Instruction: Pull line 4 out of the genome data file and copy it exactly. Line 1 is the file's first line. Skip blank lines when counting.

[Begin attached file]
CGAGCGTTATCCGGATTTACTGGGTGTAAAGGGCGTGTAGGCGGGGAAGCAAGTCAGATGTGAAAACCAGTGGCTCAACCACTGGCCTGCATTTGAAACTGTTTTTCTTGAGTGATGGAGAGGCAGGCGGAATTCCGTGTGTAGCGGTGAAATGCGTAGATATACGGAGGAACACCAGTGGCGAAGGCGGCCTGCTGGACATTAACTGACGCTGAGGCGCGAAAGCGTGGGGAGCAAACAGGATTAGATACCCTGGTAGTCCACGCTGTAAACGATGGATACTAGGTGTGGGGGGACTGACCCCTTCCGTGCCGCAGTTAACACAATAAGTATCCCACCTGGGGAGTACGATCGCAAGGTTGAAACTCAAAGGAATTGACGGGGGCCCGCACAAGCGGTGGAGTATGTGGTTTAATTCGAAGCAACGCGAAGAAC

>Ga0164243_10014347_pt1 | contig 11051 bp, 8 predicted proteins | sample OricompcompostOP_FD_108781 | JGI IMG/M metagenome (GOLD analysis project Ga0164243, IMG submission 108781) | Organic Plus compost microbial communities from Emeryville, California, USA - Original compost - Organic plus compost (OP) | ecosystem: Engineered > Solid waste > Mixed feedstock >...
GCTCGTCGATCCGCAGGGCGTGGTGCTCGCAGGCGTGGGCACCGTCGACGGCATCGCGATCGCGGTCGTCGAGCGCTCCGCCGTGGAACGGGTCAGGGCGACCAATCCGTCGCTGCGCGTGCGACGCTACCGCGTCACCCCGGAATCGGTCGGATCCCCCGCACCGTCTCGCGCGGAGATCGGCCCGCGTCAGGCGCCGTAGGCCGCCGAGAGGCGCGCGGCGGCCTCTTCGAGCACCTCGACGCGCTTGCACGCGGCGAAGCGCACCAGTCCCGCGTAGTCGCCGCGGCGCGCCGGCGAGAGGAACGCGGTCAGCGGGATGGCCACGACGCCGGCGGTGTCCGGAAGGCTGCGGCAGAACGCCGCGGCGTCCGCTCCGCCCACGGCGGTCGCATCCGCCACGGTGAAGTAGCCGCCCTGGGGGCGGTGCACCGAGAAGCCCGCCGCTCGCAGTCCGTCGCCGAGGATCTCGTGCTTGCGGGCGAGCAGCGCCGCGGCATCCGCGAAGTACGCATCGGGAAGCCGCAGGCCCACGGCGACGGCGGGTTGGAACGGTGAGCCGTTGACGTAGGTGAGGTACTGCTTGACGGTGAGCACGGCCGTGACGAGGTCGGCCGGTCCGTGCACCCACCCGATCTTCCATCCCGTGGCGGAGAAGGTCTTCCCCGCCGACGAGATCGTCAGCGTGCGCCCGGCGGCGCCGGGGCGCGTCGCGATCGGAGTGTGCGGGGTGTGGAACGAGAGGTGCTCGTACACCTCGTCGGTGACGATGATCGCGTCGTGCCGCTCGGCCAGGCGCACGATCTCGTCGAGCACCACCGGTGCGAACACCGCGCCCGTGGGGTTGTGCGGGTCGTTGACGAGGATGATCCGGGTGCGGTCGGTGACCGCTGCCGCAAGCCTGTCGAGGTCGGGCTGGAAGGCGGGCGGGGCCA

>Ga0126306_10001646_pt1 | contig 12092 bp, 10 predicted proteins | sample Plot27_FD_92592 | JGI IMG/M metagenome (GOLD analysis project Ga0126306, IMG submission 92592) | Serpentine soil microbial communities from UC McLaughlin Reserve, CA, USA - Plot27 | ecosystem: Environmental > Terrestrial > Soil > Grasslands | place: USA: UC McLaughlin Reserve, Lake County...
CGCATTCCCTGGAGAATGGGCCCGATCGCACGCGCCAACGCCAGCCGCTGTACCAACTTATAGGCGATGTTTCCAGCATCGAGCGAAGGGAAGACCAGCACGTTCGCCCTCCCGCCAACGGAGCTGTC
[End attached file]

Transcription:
>Ga0126306_10001646_pt1 | contig 12092 bp, 10 predicted proteins | sample Plot27_FD_92592 | JGI IMG/M metagenome (GOLD analysis project Ga0126306, IMG submission 92592) | Serpentine soil microbial communities from UC McLaughlin Reserve, CA, USA - Plot27 | ecosystem: Environmental > Terrestrial > Soil > Grasslands | place: USA: UC McLaughlin Reserve, Lake County...